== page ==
Remember Neopets? Many users returned during pandemic due to nostalgia, community, anonymity

Written by Amy Ta, produced by Sarah Sweeney and Robin Estrin

The website “Neopets” launched in the 1990s, allowing users to raise colorful pets, take them on adventures, and interact with other people along the way. Credit: YouTube.

Virtual pets became all the rage for kids and tweens in the late 1990s, way before smartphones ate up all their attention. The website “Neopets” sprung up, which allowed users to raise colorful pets, buy them accessories, take them on adventures, and interact with other users along the way. 

Then when the pandemic hit last year, a lot of Neopet fans — now well into adulthood — logged back into the website. Not much of that world, called Neopia, changed. And their Neopets were still alive but hungry and teary-eyed. But then this January, a software update and the end of Adobe Flash nearly destroyed Neopia.

“In the months following March 2020, the Neopets had this 30 to 40% spike in usership, with most players who were coming back … being between 20 and 40 years old,” says Madeleine Morley, freelance writer and editor. 

One reason why players returned: nostalgia. “Neopets really reminds them of a time when they would come home after school with their backpacks and dump them on the floor, and then go up to the computer and use dial-up to log on to Neopets. So it reminds them of a time where they didn't have a lot of responsibilities.”

People also craved community during COVID lockdowns, but felt anxious about other social media platforms. 

“Because Neopets was intended for children, certain topics are banned from the site. So if you discuss them, you'll get blocked. So for example, you're not allowed to talk about COVID, you're not allowed to talk about politics,” says Morley. “So for a lot of people going on the site last year in the dead of lockdown, when they were being constantly bombarded with difficult and anxiety-producing news, it was an escape to go into Neopets so they could feel connected to each other, but minus this constant reminder of everything that was going on in the world.” 

There was a sense of safety too. “You're not allowed to give people your real name, you're not allowed to give them your phone number or external social media handles. So all the people on Neopets are anonymous. … There's a large, queer usership on Neopets, and a lot of them have come out on Neopets when they haven't in other places in their life.”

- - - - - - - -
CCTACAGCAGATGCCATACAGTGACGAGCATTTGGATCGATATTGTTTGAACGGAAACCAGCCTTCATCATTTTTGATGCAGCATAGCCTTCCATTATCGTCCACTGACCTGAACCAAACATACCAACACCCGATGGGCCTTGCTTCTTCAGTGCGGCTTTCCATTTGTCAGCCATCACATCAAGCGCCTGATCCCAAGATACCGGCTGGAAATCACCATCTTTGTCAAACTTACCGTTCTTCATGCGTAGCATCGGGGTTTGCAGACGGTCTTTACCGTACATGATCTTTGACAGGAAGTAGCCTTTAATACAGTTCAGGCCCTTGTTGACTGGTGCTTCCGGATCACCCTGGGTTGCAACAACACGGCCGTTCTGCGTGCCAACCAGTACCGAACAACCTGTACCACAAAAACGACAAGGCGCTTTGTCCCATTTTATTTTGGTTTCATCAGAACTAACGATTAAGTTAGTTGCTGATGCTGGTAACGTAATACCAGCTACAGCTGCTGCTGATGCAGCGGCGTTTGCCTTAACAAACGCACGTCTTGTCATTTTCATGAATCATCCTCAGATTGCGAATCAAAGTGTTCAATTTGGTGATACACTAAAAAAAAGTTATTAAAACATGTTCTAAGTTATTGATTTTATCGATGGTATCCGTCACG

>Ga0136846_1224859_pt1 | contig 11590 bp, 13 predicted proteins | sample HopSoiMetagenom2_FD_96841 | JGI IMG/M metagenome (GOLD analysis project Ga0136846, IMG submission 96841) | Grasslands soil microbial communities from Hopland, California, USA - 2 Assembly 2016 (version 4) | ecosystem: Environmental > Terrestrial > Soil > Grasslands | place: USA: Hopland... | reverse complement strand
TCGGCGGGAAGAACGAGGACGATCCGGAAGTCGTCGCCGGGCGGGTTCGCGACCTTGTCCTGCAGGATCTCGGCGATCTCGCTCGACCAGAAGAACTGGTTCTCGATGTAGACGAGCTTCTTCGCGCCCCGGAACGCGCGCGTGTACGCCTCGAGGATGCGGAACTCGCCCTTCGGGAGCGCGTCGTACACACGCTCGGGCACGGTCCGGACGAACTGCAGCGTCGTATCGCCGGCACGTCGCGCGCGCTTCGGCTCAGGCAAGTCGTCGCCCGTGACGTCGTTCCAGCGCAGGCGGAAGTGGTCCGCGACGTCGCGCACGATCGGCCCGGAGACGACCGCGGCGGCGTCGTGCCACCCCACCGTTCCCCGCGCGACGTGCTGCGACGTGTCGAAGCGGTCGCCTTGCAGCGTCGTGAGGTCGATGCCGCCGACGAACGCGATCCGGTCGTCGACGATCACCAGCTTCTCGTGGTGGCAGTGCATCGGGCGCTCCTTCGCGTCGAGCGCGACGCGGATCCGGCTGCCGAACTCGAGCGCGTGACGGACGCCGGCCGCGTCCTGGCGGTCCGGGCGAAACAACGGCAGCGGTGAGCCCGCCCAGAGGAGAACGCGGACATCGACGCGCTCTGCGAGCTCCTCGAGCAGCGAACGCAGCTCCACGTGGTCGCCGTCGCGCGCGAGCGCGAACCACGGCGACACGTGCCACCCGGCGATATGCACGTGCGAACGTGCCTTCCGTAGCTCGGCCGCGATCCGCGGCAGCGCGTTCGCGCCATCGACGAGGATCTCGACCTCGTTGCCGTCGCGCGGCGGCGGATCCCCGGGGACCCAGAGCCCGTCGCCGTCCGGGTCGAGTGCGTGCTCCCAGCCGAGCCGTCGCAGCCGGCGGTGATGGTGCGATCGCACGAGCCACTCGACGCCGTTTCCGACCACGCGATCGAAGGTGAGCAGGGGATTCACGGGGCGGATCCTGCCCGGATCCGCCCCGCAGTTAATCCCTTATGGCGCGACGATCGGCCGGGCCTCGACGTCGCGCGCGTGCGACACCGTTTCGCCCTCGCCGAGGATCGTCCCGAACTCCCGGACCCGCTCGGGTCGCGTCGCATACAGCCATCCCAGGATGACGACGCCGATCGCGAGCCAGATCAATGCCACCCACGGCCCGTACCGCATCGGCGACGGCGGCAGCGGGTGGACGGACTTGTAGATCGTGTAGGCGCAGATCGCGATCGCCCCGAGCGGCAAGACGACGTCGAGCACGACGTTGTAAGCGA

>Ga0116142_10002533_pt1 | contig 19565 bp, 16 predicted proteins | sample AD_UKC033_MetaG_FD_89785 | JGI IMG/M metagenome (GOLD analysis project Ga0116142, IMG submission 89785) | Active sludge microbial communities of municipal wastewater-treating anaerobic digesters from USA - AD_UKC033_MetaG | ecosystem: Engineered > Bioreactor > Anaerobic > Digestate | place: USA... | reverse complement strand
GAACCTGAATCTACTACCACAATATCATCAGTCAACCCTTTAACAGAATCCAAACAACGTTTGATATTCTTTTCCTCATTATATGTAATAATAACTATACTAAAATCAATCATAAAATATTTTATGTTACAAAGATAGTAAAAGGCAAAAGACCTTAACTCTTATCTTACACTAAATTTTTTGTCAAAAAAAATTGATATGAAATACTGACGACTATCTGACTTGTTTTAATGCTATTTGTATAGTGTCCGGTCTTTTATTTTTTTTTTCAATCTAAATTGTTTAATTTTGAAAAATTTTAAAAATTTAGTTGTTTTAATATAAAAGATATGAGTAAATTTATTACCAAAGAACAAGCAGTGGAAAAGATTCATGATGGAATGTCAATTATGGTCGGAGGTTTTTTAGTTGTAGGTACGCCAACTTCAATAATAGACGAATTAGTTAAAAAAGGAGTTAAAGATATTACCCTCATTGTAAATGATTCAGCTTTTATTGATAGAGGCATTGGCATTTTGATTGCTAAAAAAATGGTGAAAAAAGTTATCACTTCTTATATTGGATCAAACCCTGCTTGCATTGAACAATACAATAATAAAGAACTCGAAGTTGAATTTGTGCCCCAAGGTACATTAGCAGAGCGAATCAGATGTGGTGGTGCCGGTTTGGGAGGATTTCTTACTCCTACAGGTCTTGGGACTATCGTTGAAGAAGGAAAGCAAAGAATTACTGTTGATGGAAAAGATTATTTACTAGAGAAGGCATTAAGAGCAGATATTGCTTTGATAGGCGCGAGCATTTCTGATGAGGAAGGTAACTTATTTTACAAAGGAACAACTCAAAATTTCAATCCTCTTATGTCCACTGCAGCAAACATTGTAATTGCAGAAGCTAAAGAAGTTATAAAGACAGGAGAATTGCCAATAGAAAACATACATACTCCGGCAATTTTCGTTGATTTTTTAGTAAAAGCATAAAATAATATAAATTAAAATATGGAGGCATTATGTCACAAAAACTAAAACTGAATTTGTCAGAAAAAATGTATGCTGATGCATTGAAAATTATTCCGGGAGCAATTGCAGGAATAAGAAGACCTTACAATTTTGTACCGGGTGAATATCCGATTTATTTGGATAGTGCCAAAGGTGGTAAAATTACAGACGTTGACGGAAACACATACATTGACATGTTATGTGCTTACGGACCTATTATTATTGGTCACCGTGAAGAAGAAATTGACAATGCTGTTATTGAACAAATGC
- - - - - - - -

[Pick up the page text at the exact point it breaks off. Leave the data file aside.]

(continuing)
Morley says people told her they love being anonymous because they didn’t feel like they had to self-promote and perform their best selves like on other platforms. 

Preserving the past 

Because much of Neopia relied on Flash, when people logged back on this January, they saw a blank box with an illustration of a tombstone, describes Morley. 

“Initially, fans that I spoke to were really devastated by some of the things that they lost on Neopets when Flash came to an end. But then what happened in the months that followed is that players started to find workarounds … ways to put the website back to how it had previously been. So for example, some players maintained out-of-date computers that still have Flash downloaded on them to keep playing the game. … One player I spoke to, he made a script that altered pages back to their former design.” 

She says Neopets was where many people first learned to code. The site allowed people to build their own pages, decorate them using HTML and CSS, and upload illustrations. “A lot of people who made these browser extensions had actually first learned how to code using the site. And now they’re using those skills to preserve the platform in the way that they want it to be.”

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